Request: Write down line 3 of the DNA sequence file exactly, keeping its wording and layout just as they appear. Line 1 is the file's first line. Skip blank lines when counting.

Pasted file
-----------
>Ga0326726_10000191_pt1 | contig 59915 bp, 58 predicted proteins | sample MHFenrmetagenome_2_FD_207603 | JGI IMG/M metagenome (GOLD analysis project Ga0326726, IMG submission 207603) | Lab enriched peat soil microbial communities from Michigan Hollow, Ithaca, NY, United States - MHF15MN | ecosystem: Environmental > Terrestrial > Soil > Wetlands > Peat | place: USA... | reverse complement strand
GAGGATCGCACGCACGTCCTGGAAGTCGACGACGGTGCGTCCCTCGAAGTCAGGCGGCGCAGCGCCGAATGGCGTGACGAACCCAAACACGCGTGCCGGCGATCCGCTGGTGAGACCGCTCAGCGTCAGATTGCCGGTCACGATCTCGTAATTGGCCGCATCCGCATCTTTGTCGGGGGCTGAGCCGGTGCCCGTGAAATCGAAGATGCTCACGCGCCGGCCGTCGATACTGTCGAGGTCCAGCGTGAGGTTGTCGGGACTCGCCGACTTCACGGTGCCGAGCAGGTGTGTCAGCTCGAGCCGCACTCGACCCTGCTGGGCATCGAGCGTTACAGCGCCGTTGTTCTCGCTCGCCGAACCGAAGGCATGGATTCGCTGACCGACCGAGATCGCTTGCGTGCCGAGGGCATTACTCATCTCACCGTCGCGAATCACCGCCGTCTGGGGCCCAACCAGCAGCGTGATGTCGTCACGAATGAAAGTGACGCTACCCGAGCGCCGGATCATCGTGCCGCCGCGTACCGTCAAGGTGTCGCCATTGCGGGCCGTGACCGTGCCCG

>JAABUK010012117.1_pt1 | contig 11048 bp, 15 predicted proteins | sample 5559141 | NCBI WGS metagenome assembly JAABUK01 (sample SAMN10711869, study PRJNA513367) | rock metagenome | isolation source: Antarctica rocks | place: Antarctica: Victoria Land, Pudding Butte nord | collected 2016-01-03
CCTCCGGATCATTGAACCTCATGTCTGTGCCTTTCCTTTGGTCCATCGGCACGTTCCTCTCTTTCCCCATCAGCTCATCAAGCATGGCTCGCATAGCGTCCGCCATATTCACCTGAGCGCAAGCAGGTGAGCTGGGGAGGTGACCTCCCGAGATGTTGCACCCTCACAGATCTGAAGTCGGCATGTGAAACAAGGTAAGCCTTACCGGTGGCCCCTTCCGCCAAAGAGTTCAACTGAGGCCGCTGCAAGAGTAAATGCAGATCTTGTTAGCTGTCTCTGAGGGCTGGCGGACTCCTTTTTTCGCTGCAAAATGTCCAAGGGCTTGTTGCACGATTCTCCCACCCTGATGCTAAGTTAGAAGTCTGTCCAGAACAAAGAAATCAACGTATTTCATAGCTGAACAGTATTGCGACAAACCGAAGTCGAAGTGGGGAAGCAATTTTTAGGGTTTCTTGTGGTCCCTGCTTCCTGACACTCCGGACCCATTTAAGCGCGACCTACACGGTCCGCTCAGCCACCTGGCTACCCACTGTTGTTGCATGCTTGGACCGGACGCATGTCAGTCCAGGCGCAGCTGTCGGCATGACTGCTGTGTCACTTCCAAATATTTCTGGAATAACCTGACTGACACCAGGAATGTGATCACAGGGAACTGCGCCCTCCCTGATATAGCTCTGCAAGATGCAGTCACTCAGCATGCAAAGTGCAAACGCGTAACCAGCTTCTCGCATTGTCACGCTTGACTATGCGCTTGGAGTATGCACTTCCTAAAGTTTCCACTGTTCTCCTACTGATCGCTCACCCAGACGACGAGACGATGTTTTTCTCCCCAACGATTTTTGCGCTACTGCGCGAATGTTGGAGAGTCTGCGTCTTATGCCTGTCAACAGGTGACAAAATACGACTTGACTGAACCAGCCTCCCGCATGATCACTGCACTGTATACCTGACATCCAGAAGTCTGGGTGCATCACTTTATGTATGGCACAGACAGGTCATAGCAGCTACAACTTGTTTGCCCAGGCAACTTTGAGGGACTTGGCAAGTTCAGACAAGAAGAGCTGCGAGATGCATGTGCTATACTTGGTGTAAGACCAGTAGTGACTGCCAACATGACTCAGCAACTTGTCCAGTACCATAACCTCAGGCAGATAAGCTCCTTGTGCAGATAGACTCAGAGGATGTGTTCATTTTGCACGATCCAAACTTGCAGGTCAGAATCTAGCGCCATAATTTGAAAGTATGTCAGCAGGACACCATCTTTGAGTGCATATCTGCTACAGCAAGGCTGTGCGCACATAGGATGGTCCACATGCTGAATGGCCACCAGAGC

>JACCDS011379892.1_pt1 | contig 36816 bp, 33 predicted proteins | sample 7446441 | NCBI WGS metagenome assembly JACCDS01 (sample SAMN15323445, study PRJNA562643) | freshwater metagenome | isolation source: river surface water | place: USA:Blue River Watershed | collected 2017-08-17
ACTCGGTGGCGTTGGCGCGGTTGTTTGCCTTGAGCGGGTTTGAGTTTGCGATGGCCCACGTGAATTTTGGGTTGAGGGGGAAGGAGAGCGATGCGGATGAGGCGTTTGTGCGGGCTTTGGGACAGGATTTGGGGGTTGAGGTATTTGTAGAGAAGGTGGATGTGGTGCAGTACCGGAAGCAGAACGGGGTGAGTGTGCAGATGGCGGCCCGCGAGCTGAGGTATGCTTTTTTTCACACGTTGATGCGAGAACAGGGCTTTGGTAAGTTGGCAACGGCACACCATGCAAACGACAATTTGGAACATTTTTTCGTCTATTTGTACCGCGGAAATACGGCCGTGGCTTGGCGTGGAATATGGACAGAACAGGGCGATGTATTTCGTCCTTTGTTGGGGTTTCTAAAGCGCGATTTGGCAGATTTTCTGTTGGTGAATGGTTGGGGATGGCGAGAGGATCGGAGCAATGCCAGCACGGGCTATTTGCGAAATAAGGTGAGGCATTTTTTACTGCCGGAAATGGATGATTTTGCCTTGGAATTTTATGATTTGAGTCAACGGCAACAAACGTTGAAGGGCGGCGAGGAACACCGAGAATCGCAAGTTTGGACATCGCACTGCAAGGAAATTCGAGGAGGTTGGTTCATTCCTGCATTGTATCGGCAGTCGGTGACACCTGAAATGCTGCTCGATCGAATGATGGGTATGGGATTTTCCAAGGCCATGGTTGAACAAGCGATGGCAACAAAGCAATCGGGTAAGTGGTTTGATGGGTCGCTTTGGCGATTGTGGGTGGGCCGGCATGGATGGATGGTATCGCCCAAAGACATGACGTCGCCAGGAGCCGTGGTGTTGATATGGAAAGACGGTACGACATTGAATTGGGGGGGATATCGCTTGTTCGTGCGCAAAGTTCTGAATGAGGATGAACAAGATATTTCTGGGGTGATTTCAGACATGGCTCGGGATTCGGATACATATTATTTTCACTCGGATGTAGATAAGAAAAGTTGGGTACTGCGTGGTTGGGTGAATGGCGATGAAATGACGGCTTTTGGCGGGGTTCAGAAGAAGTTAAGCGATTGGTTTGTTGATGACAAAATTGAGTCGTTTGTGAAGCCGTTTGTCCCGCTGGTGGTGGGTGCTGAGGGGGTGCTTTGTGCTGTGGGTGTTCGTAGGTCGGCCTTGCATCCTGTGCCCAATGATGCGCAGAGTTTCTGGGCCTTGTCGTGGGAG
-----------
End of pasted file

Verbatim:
>JAABUK010012117.1_pt1 | contig 11048 bp, 15 predicted proteins | sample 5559141 | NCBI WGS metagenome assembly JAABUK01 (sample SAMN10711869, study PRJNA513367) | rock metagenome | isolation source: Antarctica rocks | place: Antarctica: Victoria Land, Pudding Butte nord | collected 2016-01-03